I tell her I’m Nana. Oh my God. I just can’t be everyone’s counting on me. I didn’t. She’s like, don’t worry. Give me a pan. This is, this is a true. A black woman trick right here. I feel like no offense. And I really mean this. No offense, but I feel like only a block. Only a, an old school, black woman could think of this.

She says, don’t worry. Give me a pan. I’ll have it done in no prime. I give her a pan. She put some butter in the pan and she starts cutting the Turkey with a long night for. Uh, serving knife, right. She starts cutting the Turkey, put some insane. Cuts it into individual pieces. Put those pieces on the pan. She starts cooking the Turkey and real time.

And she says, it’ll be ready in 10 minutes. Get the rest of the stuff ready.

I said, oh my God. She saved me. I wouldn’t have known how to do to do that. I would’ve just put it back in the oven and say, sorry. Uh, we’re going to extend it another two hours, I guess. But no, she saved me. She saved my Thanksgiving.

And then.

Something amazing happened. There was absolutely no problems.

Everyone’s laughing. I have a VR headset. Everyone’s playing VR. We’re playing UNO. We’re drinking eggnog. We’re getting drunk. We’re having a great time. My daughter’s happy. My daughter stuffs her belly. She falls asleep. Everyone says how cute she is.

My cousins are over. I’m playing with them and learning new things about. Nintendo’s and things like that.

Everyone’s pleasant. Everyone’s happy. And we shared some really beautiful memories that day.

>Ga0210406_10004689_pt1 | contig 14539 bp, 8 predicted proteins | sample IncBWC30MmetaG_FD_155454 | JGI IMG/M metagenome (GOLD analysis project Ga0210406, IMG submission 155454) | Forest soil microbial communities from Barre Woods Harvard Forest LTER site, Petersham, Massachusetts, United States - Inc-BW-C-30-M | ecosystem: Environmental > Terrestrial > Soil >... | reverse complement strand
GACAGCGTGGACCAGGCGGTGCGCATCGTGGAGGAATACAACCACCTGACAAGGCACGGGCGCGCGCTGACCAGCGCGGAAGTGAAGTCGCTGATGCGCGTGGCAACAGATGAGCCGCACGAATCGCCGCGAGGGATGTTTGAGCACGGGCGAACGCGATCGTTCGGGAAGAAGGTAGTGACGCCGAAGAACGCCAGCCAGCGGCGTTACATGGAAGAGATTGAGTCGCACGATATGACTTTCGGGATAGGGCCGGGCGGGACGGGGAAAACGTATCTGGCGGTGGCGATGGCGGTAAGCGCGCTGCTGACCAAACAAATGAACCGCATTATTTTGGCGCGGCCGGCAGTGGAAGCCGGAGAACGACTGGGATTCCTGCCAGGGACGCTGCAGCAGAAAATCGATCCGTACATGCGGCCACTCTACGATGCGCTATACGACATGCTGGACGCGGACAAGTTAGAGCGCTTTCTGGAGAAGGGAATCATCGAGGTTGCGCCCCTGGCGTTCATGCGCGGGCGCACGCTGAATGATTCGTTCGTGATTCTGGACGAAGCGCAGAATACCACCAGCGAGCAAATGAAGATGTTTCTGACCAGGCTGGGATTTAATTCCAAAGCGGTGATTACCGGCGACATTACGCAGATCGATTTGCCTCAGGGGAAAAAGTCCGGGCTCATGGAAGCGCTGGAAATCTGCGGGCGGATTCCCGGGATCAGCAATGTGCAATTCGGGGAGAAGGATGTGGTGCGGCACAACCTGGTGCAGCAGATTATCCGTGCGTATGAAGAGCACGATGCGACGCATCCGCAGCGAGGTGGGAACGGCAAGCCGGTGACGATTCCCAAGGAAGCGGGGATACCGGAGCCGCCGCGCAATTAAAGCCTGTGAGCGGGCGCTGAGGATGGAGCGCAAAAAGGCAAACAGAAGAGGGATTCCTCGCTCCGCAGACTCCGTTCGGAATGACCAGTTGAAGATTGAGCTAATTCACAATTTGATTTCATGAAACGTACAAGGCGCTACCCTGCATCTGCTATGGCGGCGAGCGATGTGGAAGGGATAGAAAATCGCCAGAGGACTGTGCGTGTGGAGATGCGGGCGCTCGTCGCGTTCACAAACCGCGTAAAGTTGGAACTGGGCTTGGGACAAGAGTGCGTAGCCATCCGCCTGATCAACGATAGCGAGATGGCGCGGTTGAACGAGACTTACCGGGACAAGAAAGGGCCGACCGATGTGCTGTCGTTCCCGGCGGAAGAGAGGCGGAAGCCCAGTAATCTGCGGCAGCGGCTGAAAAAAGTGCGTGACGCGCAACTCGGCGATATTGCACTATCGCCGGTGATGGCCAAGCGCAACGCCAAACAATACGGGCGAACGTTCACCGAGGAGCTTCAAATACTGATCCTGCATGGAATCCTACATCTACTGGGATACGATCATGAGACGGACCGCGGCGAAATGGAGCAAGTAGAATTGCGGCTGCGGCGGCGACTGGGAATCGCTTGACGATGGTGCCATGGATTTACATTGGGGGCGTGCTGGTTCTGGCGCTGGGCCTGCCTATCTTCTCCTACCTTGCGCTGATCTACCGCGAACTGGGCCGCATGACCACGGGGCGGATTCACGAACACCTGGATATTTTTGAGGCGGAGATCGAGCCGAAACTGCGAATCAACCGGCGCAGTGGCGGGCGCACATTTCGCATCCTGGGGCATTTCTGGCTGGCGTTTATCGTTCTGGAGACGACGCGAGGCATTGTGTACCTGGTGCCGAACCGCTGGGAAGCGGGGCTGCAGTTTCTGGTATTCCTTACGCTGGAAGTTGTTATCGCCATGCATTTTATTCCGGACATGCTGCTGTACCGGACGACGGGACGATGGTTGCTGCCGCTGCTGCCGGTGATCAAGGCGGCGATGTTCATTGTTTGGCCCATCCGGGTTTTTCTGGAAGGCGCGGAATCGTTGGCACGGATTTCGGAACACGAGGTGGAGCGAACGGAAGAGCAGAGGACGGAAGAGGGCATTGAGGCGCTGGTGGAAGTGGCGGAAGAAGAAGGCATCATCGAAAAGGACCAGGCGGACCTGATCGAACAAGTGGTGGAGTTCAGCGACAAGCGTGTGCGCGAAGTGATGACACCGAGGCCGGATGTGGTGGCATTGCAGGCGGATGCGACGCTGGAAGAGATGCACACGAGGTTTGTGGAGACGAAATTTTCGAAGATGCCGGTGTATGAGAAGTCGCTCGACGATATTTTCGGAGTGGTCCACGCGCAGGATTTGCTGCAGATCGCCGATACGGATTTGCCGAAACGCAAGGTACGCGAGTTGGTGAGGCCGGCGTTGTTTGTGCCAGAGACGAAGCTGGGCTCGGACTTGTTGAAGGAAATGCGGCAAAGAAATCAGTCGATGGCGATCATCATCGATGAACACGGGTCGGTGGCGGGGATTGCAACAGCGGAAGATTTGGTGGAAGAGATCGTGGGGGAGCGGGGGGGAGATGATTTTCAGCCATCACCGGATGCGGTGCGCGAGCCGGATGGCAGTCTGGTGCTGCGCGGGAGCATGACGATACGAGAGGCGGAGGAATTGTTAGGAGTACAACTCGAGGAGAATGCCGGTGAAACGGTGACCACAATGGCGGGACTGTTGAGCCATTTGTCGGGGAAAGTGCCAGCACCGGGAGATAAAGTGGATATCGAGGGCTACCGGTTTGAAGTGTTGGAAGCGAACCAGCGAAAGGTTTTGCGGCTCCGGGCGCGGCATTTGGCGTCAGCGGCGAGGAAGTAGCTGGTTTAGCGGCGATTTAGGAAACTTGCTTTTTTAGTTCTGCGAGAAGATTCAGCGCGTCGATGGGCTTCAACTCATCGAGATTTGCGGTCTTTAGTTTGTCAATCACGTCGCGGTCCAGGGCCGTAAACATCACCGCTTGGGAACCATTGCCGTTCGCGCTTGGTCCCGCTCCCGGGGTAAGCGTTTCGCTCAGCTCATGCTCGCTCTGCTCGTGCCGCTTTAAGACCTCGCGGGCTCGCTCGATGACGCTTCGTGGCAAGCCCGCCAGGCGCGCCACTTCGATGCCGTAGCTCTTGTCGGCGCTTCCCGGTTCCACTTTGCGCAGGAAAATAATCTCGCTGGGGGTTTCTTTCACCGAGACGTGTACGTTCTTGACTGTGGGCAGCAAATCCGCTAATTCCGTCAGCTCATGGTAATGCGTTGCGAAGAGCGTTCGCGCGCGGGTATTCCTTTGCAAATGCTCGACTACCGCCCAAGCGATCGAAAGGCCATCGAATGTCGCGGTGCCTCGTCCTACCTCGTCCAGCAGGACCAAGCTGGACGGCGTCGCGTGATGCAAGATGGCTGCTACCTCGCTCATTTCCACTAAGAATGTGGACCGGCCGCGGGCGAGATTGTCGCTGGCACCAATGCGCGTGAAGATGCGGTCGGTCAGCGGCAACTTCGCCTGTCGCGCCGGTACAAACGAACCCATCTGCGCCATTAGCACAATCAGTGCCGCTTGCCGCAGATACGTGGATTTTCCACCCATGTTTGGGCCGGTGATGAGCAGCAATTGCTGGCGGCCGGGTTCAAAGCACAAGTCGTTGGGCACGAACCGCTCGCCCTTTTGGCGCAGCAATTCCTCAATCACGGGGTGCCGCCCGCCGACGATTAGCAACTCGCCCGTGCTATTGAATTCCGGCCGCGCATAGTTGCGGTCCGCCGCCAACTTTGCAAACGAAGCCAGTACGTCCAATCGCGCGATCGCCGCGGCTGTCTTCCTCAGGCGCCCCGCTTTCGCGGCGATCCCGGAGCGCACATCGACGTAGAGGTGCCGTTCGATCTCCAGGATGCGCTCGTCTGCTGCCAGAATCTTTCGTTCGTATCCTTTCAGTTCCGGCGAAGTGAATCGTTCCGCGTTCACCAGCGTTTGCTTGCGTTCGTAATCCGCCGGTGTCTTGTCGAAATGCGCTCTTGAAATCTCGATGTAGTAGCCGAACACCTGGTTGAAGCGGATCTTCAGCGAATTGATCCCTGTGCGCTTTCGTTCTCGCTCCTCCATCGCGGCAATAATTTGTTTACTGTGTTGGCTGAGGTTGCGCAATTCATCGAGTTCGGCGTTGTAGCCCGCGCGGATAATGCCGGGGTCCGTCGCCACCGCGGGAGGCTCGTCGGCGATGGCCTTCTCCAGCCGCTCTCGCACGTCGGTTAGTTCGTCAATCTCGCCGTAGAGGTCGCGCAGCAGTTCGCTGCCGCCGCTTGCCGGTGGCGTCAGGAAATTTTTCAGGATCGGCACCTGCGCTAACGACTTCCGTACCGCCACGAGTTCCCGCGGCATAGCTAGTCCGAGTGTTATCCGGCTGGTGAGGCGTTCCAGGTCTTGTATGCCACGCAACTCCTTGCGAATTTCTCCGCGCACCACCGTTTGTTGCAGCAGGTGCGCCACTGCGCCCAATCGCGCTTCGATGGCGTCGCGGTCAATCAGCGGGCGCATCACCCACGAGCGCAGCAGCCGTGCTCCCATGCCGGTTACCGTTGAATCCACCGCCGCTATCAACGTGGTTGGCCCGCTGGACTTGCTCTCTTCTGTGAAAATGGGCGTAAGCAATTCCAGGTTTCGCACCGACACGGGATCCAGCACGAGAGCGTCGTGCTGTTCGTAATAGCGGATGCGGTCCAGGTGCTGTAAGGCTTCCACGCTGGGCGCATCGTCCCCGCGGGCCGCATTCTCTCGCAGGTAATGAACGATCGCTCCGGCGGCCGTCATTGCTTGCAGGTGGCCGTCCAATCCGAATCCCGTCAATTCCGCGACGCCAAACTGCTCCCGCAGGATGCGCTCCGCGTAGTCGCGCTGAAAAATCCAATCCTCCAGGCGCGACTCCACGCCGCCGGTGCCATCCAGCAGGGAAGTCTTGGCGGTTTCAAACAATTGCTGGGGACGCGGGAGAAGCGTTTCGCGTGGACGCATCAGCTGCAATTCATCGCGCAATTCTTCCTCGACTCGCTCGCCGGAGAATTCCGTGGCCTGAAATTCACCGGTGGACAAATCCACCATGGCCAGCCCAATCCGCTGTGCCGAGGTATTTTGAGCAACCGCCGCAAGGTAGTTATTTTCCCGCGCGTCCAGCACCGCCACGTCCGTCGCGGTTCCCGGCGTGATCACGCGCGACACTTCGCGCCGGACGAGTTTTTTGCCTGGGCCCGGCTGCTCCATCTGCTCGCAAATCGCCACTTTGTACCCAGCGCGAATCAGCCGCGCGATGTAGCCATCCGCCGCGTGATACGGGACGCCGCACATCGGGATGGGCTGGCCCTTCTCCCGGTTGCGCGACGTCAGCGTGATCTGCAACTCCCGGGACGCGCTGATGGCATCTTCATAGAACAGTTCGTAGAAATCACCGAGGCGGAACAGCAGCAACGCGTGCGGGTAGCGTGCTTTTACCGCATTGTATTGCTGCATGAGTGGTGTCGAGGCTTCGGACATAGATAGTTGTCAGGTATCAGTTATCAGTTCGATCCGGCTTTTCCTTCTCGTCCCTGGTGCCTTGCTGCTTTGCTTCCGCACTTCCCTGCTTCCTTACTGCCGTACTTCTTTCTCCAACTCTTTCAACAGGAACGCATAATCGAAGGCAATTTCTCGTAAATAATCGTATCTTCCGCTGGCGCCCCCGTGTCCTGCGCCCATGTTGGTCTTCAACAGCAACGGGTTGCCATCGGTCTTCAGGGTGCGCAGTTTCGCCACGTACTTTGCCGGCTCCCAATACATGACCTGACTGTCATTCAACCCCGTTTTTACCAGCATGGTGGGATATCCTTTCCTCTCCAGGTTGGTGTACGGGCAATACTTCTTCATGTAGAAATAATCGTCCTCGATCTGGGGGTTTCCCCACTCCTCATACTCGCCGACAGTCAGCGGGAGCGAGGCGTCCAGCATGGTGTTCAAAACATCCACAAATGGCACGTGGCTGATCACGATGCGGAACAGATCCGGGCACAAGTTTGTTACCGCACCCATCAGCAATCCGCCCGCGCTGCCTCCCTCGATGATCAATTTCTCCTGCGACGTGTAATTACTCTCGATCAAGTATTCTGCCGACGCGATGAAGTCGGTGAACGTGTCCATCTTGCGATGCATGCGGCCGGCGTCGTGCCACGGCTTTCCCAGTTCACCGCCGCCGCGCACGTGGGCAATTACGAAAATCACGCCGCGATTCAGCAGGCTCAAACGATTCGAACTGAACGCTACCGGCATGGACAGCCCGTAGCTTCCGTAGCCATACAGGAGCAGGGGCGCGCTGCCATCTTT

But no one was more happier than me.

Because for the first time, in many, many years, I got to celebrate. Thanksgiving. With my family.

And believe me. It was a fractious family.

I would have loved my siblings there. I would’ve loved my mother there.

Maybe in another world, I would have loved my daughter’s mother there.

How would I love to have a significant other there?

But I had my family with me.

And that was good enough for me.

And when I realized. Is, I don’t need.

I don’t need anyone specific. To make me feel like I have a family.

I just need a hand few. A handful of very few.

Give me that feeling.

And I realized at the end of the day,

My daughter. Is all the family that I need.

Because. I think when it really comes down to it. I didn’t get everyone together. Just. Because I think I did it from my daughter.

To give her the memories. I was missing.

To give her those moments. That I loved. And I cherished from when I was younger. To her, for her to think of the macaroni and cheese, the Turkey, the food.

I have no doubt that she would get that her mom’s house.

I wanted her to get it with me too. I wanted to share those moments with her. And for her to share them with me.

I wanted her to feel like she has. A family.